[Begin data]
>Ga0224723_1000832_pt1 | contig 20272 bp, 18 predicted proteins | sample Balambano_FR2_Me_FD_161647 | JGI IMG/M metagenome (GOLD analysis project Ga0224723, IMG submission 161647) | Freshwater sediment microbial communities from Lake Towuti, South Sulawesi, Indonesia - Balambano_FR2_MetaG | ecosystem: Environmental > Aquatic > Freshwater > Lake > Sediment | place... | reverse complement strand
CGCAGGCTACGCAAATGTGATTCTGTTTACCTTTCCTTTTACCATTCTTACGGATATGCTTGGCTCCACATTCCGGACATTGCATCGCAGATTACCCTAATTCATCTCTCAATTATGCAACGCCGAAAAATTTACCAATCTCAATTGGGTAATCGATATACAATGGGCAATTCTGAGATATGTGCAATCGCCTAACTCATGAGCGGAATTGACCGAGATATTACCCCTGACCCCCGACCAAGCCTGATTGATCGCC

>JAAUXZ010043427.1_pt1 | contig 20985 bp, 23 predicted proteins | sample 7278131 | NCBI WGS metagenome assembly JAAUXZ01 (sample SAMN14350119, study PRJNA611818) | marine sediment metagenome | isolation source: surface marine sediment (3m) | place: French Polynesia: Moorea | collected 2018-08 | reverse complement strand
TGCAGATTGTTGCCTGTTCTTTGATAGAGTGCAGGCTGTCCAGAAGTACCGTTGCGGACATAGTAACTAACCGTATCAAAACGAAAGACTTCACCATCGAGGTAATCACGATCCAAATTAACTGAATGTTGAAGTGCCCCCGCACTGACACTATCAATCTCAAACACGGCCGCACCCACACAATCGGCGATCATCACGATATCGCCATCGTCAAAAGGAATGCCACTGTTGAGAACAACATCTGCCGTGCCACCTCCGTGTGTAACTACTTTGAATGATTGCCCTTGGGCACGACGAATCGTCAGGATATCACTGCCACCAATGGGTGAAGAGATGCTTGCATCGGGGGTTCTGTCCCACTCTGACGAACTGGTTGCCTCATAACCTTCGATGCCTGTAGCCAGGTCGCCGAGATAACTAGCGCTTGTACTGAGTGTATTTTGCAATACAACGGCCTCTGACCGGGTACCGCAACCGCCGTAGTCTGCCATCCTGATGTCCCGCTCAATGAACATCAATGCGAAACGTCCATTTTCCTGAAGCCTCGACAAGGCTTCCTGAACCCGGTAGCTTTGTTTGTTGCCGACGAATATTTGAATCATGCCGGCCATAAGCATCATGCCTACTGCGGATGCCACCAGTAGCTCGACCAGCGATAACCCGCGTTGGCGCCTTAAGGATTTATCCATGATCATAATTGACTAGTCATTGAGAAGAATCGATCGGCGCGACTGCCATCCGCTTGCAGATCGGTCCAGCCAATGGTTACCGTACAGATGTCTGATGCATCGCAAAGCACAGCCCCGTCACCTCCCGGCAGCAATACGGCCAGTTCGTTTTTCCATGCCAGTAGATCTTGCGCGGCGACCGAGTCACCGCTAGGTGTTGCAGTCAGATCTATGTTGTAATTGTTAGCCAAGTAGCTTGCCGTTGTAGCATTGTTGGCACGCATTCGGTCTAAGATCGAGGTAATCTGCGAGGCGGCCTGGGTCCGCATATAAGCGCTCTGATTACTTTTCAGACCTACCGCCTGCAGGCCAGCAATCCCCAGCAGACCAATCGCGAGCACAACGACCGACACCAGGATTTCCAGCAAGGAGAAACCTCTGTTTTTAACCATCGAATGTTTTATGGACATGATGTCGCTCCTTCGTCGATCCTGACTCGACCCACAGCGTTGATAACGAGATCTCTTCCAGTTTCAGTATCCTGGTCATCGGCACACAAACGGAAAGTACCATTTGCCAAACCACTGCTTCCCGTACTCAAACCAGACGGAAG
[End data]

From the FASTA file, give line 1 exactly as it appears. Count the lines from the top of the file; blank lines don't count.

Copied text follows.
>Ga0224723_1000832_pt1 | contig 20272 bp, 18 predicted proteins | sample Balambano_FR2_Me_FD_161647 | JGI IMG/M metagenome (GOLD analysis project Ga0224723, IMG submission 161647) | Freshwater sediment microbial communities from Lake Towuti, South Sulawesi, Indonesia - Balambano_FR2_MetaG | ecosystem: Environmental > Aquatic > Freshwater > Lake > Sediment | place... | reverse complement strand